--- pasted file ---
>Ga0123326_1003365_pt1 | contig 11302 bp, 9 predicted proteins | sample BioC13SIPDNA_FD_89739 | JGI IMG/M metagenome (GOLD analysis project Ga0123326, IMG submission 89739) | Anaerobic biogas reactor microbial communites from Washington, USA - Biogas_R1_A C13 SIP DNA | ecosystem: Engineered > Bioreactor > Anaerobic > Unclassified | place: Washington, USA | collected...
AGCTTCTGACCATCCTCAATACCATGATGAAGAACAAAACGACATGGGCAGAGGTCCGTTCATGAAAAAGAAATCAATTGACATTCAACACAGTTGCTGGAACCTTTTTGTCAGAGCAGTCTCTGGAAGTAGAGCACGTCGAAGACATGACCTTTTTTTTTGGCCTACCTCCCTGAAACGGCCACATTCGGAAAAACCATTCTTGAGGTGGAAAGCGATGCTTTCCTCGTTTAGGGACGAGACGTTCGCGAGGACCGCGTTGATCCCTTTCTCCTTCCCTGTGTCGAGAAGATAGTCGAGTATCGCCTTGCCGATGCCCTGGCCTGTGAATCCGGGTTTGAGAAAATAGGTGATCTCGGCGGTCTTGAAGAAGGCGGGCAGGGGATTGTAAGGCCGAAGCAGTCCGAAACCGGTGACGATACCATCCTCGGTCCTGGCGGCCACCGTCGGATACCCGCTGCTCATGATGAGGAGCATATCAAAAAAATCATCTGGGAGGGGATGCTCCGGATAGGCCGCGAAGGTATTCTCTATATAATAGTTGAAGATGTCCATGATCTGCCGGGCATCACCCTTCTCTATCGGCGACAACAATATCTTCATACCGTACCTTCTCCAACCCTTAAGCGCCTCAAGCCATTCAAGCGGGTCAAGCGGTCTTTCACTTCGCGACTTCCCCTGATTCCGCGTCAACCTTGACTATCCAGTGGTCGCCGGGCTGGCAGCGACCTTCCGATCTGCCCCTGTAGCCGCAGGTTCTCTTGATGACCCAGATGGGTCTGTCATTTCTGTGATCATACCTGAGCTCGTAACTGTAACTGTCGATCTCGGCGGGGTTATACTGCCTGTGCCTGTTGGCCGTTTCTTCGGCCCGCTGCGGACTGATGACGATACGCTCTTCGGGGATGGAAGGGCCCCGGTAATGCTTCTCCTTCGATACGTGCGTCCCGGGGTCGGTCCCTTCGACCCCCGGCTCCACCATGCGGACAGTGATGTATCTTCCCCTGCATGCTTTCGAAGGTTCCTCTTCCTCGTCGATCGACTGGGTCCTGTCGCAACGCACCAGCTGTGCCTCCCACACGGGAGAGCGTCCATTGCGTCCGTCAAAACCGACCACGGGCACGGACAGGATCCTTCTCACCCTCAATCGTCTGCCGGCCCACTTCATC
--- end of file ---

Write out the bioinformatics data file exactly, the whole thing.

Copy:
>Ga0123326_1003365_pt1 | contig 11302 bp, 9 predicted proteins | sample BioC13SIPDNA_FD_89739 | JGI IMG/M metagenome (GOLD analysis project Ga0123326, IMG submission 89739) | Anaerobic biogas reactor microbial communites from Washington, USA - Biogas_R1_A C13 SIP DNA | ecosystem: Engineered > Bioreactor > Anaerobic > Unclassified | place: Washington, USA | collected...
AGCTTCTGACCATCCTCAATACCATGATGAAGAACAAAACGACATGGGCAGAGGTCCGTTCATGAAAAAGAAATCAATTGACATTCAACACAGTTGCTGGAACCTTTTTGTCAGAGCAGTCTCTGGAAGTAGAGCACGTCGAAGACATGACCTTTTTTTTTGGCCTACCTCCCTGAAACGGCCACATTCGGAAAAACCATTCTTGAGGTGGAAAGCGATGCTTTCCTCGTTTAGGGACGAGACGTTCGCGAGGACCGCGTTGATCCCTTTCTCCTTCCCTGTGTCGAGAAGATAGTCGAGTATCGCCTTGCCGATGCCCTGGCCTGTGAATCCGGGTTTGAGAAAATAGGTGATCTCGGCGGTCTTGAAGAAGGCGGGCAGGGGATTGTAAGGCCGAAGCAGTCCGAAACCGGTGACGATACCATCCTCGGTCCTGGCGGCCACCGTCGGATACCCGCTGCTCATGATGAGGAGCATATCAAAAAAATCATCTGGGAGGGGATGCTCCGGATAGGCCGCGAAGGTATTCTCTATATAATAGTTGAAGATGTCCATGATCTGCCGGGCATCACCCTTCTCTATCGGCGACAACAATATCTTCATACCGTACCTTCTCCAACCCTTAAGCGCCTCAAGCCATTCAAGCGGGTCAAGCGGTCTTTCACTTCGCGACTTCCCCTGATTCCGCGTCAACCTTGACTATCCAGTGGTCGCCGGGCTGGCAGCGACCTTCCGATCTGCCCCTGTAGCCGCAGGTTCTCTTGATGACCCAGATGGGTCTGTCATTTCTGTGATCATACCTGAGCTCGTAACTGTAACTGTCGATCTCGGCGGGGTTATACTGCCTGTGCCTGTTGGCCGTTTCTTCGGCCCGCTGCGGACTGATGACGATACGCTCTTCGGGGATGGAAGGGCCCCGGTAATGCTTCTCCTTCGATACGTGCGTCCCGGGGTCGGTCCCTTCGACCCCCGGCTCCACCATGCGGACAGTGATGTATCTTCCCCTGCATGCTTTCGAAGGTTCCTCTTCCTCGTCGATCGACTGGGTCCTGTCGCAACGCACCAGCTGTGCCTCCCACACGGGAGAGCGTCCATTGCGTCCGTCAAAACCGACCACGGGCACGGACAGGATCCTTCTCACCCTCAATCGTCTGCCGGCCCACTTCATC